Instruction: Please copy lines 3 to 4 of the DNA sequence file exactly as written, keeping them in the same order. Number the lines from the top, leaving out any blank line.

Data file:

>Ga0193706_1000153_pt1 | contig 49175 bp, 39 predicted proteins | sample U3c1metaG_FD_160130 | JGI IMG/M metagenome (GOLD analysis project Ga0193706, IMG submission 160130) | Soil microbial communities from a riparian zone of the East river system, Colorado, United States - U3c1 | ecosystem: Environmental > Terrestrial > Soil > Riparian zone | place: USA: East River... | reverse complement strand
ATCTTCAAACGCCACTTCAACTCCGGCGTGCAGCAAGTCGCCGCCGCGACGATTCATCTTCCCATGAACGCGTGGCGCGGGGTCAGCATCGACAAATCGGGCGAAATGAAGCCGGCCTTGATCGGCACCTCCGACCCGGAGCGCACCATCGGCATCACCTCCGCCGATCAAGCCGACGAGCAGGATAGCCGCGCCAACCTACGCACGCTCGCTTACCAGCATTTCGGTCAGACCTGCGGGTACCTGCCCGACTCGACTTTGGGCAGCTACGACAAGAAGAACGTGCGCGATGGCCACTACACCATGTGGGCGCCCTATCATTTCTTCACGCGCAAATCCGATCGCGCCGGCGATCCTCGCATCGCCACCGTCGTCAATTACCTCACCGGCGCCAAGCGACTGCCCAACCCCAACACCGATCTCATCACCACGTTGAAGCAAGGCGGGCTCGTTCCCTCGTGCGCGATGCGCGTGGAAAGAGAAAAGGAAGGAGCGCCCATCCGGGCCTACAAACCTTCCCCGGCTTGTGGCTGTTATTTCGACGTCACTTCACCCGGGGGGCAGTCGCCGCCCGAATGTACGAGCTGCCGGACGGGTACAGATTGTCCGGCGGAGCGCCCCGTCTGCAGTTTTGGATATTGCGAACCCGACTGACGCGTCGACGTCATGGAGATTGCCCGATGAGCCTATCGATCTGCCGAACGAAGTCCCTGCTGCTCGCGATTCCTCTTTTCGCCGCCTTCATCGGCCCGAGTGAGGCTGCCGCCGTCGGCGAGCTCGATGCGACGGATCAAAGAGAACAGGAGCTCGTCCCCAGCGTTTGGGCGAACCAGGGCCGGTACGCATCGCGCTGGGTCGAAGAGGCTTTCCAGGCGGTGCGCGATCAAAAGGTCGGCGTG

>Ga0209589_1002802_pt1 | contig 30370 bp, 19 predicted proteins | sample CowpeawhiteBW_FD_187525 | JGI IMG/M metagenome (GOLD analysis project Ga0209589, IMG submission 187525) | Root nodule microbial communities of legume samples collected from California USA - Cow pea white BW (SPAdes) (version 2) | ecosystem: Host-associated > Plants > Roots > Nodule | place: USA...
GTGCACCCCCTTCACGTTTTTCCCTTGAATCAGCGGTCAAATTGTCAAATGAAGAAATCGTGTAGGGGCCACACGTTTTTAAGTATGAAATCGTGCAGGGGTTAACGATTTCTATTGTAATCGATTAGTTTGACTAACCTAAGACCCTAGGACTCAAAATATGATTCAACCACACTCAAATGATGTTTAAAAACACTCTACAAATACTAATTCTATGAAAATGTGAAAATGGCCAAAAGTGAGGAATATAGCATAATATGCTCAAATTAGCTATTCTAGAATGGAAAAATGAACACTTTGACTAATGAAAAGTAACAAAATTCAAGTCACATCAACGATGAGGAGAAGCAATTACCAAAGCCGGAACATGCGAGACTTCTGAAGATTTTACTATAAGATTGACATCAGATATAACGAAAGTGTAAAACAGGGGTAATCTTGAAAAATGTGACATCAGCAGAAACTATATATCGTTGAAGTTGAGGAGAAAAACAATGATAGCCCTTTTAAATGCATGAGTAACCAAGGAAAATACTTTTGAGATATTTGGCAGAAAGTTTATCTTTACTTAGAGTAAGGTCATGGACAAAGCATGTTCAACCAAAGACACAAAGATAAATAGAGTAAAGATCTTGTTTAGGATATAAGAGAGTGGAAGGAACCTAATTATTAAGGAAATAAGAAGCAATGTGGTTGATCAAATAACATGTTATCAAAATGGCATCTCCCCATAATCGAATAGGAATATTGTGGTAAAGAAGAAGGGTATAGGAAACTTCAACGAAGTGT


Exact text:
>Ga0209589_1002802_pt1 | contig 30370 bp, 19 predicted proteins | sample CowpeawhiteBW_FD_187525 | JGI IMG/M metagenome (GOLD analysis project Ga0209589, IMG submission 187525) | Root nodule microbial communities of legume samples collected from California USA - Cow pea white BW (SPAdes) (version 2) | ecosystem: Host-associated > Plants > Roots > Nodule | place: USA...
GTGCACCCCCTTCACGTTTTTCCCTTGAATCAGCGGTCAAATTGTCAAATGAAGAAATCGTGTAGGGGCCACACGTTTTTAAGTATGAAATCGTGCAGGGGTTAACGATTTCTATTGTAATCGATTAGTTTGACTAACCTAAGACCCTAGGACTCAAAATATGATTCAACCACACTCAAATGATGTTTAAAAACACTCTACAAATACTAATTCTATGAAAATGTGAAAATGGCCAAAAGTGAGGAATATAGCATAATATGCTCAAATTAGCTATTCTAGAATGGAAAAATGAACACTTTGACTAATGAAAAGTAACAAAATTCAAGTCACATCAACGATGAGGAGAAGCAATTACCAAAGCCGGAACATGCGAGACTTCTGAAGATTTTACTATAAGATTGACATCAGATATAACGAAAGTGTAAAACAGGGGTAATCTTGAAAAATGTGACATCAGCAGAAACTATATATCGTTGAAGTTGAGGAGAAAAACAATGATAGCCCTTTTAAATGCATGAGTAACCAAGGAAAATACTTTTGAGATATTTGGCAGAAAGTTTATCTTTACTTAGAGTAAGGTCATGGACAAAGCATGTTCAACCAAAGACACAAAGATAAATAGAGTAAAGATCTTGTTTAGGATATAAGAGAGTGGAAGGAACCTAATTATTAAGGAAATAAGAAGCAATGTGGTTGATCAAATAACATGTTATCAAAATGGCATCTCCCCATAATCGAATAGGAATATTGTGGTAAAGAAGAAGGGTATAGGAAACTTCAACGAAGTGT